Working with Your Insurance Company

Business insurance is a broad category. It covers everything from property and casualty insurance to health, disability and life insurance. But, one constant remains - at some point your business will need to work with its insurer in resolving a claim, increasing coverage or adding an employee or property to a particular schedule.

Here are some pointers to help your business work with its insurers.

  • Establish One Contact Person or Department: Your business should have one person or department designated as the point of contact for all insurance issues. Often this is the "personnel" or "human resources" department or the "bookkeeper" in smaller businesses. All employees and managers should be trained to turn to this one point of contact with insurance issues. This eliminates confusion, redundancy and the possibility of coverage being missed because "someone else was going to call."
  • Demand One Point of Contact from your Insurance Professional: This may not be easy if your business is a smaller account. However, you want one responsible party and their staff at the insurance professional's office working on your requests for the same reasons you want one responsible party at your office.
  • When Dealing Directly with an Insurer - Put Everything in Writing: If your business is in a situation where there is a dispute with your insurer or a question of coverage, it is always better to discuss everything in writing. Even if the telephone is used, follow up with a letter copied to the insurer and your agent. Insurers are large companies with a very high turnover rate and most verbal "promises" are not effective.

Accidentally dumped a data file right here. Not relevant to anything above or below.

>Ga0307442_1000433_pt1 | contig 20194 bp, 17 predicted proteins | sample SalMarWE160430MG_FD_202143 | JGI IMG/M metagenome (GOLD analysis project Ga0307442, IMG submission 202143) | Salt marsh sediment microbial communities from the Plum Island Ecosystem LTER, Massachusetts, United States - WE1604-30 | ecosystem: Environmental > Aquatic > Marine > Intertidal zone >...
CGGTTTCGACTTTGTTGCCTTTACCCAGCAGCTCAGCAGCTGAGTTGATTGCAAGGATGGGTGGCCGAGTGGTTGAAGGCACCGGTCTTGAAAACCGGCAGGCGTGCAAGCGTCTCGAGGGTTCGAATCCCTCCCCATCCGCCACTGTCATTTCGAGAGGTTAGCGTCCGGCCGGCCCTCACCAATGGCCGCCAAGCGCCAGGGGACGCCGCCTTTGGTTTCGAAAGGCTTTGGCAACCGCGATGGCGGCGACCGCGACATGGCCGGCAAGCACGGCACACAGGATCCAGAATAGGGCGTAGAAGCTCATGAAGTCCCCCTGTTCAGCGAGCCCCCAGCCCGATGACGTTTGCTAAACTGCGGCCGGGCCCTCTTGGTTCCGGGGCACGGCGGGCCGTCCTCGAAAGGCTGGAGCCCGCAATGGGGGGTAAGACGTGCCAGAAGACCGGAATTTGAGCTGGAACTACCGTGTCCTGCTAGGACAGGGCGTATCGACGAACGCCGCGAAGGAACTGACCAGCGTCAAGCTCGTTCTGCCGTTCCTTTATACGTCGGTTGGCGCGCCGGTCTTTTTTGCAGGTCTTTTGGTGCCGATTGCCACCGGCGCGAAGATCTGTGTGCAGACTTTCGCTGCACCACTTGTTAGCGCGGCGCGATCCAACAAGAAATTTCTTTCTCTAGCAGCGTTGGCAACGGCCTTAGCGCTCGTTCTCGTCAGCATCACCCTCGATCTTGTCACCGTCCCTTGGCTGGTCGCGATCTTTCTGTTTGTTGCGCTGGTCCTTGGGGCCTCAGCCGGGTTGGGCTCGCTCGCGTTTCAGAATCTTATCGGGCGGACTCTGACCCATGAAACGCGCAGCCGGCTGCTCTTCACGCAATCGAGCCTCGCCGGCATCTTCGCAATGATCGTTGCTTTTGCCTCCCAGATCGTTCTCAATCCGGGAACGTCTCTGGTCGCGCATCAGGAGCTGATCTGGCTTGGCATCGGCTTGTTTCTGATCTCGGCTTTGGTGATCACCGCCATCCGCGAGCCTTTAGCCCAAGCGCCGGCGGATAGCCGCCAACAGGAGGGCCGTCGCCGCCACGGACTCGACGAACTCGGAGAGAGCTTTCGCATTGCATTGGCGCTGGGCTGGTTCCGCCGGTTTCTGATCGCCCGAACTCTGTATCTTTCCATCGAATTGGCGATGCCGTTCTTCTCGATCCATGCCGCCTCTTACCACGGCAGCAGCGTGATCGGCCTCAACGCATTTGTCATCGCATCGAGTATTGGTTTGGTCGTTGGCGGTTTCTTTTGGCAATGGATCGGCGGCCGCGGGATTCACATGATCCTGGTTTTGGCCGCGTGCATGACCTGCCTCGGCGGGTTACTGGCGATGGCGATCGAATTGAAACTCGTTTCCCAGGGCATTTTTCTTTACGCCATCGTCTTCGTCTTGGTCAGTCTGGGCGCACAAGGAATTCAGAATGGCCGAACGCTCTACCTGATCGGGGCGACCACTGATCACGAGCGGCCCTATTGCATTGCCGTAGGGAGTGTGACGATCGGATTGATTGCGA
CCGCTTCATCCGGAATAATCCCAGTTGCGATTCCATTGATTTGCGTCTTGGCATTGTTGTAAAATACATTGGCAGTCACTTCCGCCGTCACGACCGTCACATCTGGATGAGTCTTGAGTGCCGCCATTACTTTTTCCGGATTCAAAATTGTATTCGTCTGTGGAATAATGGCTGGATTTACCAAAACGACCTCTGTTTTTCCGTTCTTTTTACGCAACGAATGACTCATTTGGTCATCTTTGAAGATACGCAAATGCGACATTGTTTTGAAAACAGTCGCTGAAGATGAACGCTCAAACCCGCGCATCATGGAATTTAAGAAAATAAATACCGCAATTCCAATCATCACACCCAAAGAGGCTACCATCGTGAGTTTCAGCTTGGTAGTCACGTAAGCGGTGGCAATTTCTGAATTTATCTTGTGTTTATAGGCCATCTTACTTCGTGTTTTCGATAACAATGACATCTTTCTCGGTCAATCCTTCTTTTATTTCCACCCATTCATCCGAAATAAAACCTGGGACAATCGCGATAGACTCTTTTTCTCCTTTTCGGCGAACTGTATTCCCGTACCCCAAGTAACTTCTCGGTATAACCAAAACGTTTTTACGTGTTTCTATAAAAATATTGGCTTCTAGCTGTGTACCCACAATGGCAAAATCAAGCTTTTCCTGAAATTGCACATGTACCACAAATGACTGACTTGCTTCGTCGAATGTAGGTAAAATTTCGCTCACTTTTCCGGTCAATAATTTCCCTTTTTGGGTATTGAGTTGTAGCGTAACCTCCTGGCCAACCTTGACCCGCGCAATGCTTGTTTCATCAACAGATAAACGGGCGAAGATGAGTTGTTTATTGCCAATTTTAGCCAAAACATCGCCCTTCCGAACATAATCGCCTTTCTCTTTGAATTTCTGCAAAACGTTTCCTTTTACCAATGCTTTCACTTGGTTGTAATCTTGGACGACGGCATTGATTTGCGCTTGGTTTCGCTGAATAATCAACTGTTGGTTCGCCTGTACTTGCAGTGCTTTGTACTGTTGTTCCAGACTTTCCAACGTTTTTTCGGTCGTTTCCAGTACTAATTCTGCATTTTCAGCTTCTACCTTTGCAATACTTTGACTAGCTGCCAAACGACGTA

• Insurers Do Put Everything in Writing: If you have ever spoken over the phone with an insurer you may have heard some typing going on in the background. Most insurers require their employees to log in every call and the substance of each call. These "logs" become part of the claim file.
  • Include the Claim Number in Every Call and Letter: When talking to the insurance company, your agent or writing to them, always include the claim number. Insurers live by claim numbers not names.
  • Understand the Insurance Company: Insurers in most instances are not "out to get you;" however, the insurance company stays in business by doing one thing well: limiting claims. Employees get promoted by limiting claims. Stock prices go up by limiting claims. Understand this principle and use it to your advantage by asserting your claims with evidence, knowing the policy and with your insurance professional's complete support. Make your well supported claim or request stand out.
  • Never Threaten Unless You Will Follow Through: The logs the insurer keeps often end when the insured threatens legal action. At that point, insurers turn over the matter to their legal department or outside counsel. You will be dealing with lawyers and not claims personnel if you threaten legal action. Never threaten pulling an account, legal action, or any other recourse unless your company will follow through. Such threats only pull the matter from the people who have a stake in resolving the issue and put it in the hands of those who earn more if the matter is not resolved!
  • Establish Long-Term Relationships: Work to establish long-term, claims-free relationships with your insurers. Doing so will pay off if a big, questionable claim occurs.
  • Retain Competent Business Insurance Counsel: You will want to have good, competent counsel to represent your company. In almost all states, officers of a corporation cannot represent the company but must use an attorney. Therefore, it makes sense to find one that is competent in insurance issues, can take a case to trial if necessary and knows insurance law and how to work with insurers.
  • Most businesses I work with have never had any problems with their insurers. The ones that have often are in the position because they have done or failed to do one of the steps listed above.
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